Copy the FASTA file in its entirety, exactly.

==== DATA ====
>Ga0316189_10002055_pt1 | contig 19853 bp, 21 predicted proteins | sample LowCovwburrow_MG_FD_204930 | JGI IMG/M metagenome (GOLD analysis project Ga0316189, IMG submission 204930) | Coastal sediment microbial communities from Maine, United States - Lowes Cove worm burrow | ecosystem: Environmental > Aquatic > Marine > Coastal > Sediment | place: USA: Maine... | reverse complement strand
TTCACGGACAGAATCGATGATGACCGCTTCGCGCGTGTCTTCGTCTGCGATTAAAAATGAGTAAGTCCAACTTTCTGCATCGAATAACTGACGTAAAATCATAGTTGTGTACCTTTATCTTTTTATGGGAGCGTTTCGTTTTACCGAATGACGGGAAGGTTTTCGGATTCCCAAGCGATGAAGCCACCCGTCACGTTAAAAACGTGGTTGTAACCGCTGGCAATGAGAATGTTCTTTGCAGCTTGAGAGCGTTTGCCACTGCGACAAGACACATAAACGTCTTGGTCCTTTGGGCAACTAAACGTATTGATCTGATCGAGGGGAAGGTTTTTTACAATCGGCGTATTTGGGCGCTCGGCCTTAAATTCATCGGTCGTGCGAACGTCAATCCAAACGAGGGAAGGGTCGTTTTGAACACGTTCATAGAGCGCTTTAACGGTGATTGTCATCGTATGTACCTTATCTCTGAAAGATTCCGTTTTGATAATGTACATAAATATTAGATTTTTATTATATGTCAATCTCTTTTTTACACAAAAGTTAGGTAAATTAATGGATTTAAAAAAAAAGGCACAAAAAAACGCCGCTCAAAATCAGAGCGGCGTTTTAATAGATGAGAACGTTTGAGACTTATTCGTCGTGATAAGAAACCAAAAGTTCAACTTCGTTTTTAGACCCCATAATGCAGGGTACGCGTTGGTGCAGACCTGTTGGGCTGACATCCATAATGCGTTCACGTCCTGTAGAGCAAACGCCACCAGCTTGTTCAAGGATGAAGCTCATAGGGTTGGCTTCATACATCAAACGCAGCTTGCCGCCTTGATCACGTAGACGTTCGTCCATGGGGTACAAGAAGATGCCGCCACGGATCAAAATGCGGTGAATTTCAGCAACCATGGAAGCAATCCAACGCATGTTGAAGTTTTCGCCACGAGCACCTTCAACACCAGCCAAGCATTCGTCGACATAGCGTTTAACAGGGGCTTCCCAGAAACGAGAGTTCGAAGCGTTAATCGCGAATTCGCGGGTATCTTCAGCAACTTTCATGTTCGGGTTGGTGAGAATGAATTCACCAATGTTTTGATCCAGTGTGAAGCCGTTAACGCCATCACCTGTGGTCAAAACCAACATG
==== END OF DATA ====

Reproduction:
>Ga0316189_10002055_pt1 | contig 19853 bp, 21 predicted proteins | sample LowCovwburrow_MG_FD_204930 | JGI IMG/M metagenome (GOLD analysis project Ga0316189, IMG submission 204930) | Coastal sediment microbial communities from Maine, United States - Lowes Cove worm burrow | ecosystem: Environmental > Aquatic > Marine > Coastal > Sediment | place: USA: Maine... | reverse complement strand
TTCACGGACAGAATCGATGATGACCGCTTCGCGCGTGTCTTCGTCTGCGATTAAAAATGAGTAAGTCCAACTTTCTGCATCGAATAACTGACGTAAAATCATAGTTGTGTACCTTTATCTTTTTATGGGAGCGTTTCGTTTTACCGAATGACGGGAAGGTTTTCGGATTCCCAAGCGATGAAGCCACCCGTCACGTTAAAAACGTGGTTGTAACCGCTGGCAATGAGAATGTTCTTTGCAGCTTGAGAGCGTTTGCCACTGCGACAAGACACATAAACGTCTTGGTCCTTTGGGCAACTAAACGTATTGATCTGATCGAGGGGAAGGTTTTTTACAATCGGCGTATTTGGGCGCTCGGCCTTAAATTCATCGGTCGTGCGAACGTCAATCCAAACGAGGGAAGGGTCGTTTTGAACACGTTCATAGAGCGCTTTAACGGTGATTGTCATCGTATGTACCTTATCTCTGAAAGATTCCGTTTTGATAATGTACATAAATATTAGATTTTTATTATATGTCAATCTCTTTTTTACACAAAAGTTAGGTAAATTAATGGATTTAAAAAAAAAGGCACAAAAAAACGCCGCTCAAAATCAGAGCGGCGTTTTAATAGATGAGAACGTTTGAGACTTATTCGTCGTGATAAGAAACCAAAAGTTCAACTTCGTTTTTAGACCCCATAATGCAGGGTACGCGTTGGTGCAGACCTGTTGGGCTGACATCCATAATGCGTTCACGTCCTGTAGAGCAAACGCCACCAGCTTGTTCAAGGATGAAGCTCATAGGGTTGGCTTCATACATCAAACGCAGCTTGCCGCCTTGATCACGTAGACGTTCGTCCATGGGGTACAAGAAGATGCCGCCACGGATCAAAATGCGGTGAATTTCAGCAACCATGGAAGCAATCCAACGCATGTTGAAGTTTTCGCCACGAGCACCTTCAACACCAGCCAAGCATTCGTCGACATAGCGTTTAACAGGGGCTTCCCAGAAACGAGAGTTCGAAGCGTTAATCGCGAATTCGCGGGTATCTTCAGCAACTTTCATGTTCGGGTTGGTGAGAATGAATTCACCAATGTTTTGATCCAGTGTGAAGCCGTTAACGCCATCACCTGTGGTCAAAACCAACATG